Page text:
Sir Tony Atkinson, one of Britain’s most prominent economists and a world-renowned scholar of inequality, passed away on New Year’s Day 2017. Below is a reflection on his intellectual and scholarly legacy by one of his collaborators.
Tony Atkinson (1944-2017), economist, intellectual and leading scholar of inequality and welfare economics, died at the dawn of the new year, in Oxford, after after fighting an incurable multiple myeloma.
After graduating from the University of Cambridge, at the age of 23, he became a Fellow of St John’s College, starting the decade that marked his professional life profoundly. The study of mathematics (his first choice) and information technology (Tony worked for 11 months at IBM) never overshadowed his deep interest in social issues, especially poverty, that was his main focus throughout his professional career: in 1969 he published his first book, Poverty in Britain and the Reform of Social Security and, just a few months before he died, the report “Monitoring Global Poverty”, which was the result of his activity as Chairman of the Commission on Global Poverty established by the World Bank. Had the illness granted him more time, another book, “Measuring Poverty Around the World”, intended for a wider audience, was well on its way to completion.
In Cambridge, Nobel Prize winner James Meade—his mentor—had a profound influence on his future work. Here he also began teaching a course in public economics, leading to the publication, in 1980 with Joseph Stiglitz, of one of the most used textbooks on the subject (the second edition of Lectures in Public Economics was re-issued in 2015).
One of the fundamental theorems of optimal taxation bears their name: Atkinson-Stiglitz. In a seminal 1976 paper, Atkinson and Stiglitz analysed the relationship between indirect tax (on goods and commodities) and direct tax (on income) and showed how governments can, under specific conditions, rely solely on direct taxation. Interpreting capital tax as a tax on future consumption, numerous researchers have debated for years about the implications and usefulness of a tax on capital.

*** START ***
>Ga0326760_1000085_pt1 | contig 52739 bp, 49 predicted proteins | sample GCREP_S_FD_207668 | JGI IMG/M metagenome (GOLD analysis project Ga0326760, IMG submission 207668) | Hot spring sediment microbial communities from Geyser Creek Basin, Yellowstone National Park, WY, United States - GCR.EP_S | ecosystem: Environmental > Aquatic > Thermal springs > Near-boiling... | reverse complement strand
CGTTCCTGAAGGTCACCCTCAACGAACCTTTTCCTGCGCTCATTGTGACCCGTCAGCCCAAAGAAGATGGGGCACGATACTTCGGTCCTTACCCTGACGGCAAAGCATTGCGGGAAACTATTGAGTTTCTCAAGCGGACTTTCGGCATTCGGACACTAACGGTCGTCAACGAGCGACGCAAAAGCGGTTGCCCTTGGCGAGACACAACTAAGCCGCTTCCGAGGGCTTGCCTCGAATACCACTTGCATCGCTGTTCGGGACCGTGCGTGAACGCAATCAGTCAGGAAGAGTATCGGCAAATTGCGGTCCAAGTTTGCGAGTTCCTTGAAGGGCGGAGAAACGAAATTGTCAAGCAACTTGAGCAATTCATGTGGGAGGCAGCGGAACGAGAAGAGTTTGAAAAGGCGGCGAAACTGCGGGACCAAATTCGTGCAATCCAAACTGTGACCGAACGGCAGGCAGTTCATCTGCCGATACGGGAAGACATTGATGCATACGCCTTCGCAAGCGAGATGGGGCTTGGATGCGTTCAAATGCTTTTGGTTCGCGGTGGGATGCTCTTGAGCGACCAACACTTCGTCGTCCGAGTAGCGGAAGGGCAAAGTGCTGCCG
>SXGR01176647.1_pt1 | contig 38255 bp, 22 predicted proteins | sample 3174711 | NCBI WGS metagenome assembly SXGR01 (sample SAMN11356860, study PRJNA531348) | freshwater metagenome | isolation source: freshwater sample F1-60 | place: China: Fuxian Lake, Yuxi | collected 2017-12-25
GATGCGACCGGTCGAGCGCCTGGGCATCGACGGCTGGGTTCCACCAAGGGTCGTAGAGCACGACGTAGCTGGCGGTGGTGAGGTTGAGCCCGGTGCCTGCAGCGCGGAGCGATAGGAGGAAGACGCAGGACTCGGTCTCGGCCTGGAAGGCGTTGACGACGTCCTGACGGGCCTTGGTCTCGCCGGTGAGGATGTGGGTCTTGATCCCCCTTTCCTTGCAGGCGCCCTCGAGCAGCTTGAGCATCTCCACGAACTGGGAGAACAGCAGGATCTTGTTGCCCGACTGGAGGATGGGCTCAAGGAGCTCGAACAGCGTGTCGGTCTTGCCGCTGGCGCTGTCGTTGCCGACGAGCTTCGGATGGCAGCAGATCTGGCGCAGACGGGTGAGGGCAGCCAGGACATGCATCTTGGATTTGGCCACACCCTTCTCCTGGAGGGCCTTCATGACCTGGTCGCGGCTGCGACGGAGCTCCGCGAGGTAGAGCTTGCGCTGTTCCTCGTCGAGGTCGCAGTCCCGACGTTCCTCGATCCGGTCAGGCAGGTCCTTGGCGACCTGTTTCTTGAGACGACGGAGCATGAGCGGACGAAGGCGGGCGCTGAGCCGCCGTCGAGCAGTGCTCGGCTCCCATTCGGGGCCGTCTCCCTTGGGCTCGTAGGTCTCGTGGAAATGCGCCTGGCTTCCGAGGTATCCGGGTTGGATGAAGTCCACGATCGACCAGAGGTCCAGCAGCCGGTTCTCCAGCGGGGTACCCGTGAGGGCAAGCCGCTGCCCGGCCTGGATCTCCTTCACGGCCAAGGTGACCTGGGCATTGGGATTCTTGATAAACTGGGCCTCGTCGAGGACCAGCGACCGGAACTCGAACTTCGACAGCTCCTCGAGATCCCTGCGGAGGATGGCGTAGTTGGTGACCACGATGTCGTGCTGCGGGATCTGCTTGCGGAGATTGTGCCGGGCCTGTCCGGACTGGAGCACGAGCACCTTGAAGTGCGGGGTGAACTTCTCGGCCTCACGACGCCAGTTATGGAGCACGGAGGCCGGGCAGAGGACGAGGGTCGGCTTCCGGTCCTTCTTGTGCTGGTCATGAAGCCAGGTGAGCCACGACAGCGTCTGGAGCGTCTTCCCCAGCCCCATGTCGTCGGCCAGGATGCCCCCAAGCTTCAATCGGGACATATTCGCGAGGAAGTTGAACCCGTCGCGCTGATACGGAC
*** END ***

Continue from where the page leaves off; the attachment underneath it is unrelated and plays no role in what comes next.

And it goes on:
Atkinson showed us that the choice of an index of inequality often underpins a scale of specific values concerning social justice and equality.
Prior to that, Atkinson had already given fundamental contributions to economics and, in his best style, to the entire academic community. In 1971, for example, he founded the Journal of Public Economics and remained as editor in chief until 1997. A year earlier he had published the essay “On the Measurement of Inequality”, to this day still one of the most important contributions to modern welfare economics.
The article revolutionized the study of economic inequality by building a theoretical bridge between its measurement and the foundations of welfare economics. Classic economic inequality measures, such as the Gini coefficient, are usually described as a neutral representation of dispersion of income and wealth. Atkinson showed us, however, that the choice of an index of inequality often underpins a scale of specific values concerning social justice and equality. His alternative index was born precisely in order to make these normative principles explicit.
By varying the parameters of the so-called “aversion to inequality” one can choose the degree of sensitivity of the Atkinson index to changes in the economic status and well-being of the poorest sectors of the population. The higher the level of inequality aversion, the greater the weight that is given to the differences in income or wealth between the low and high part of the distribution. French economist Thomas Piketty, who has widely acknowledged Atkinson’s influence on his own work, once remarked that “these contributions alone would justify various Nobel prizes.”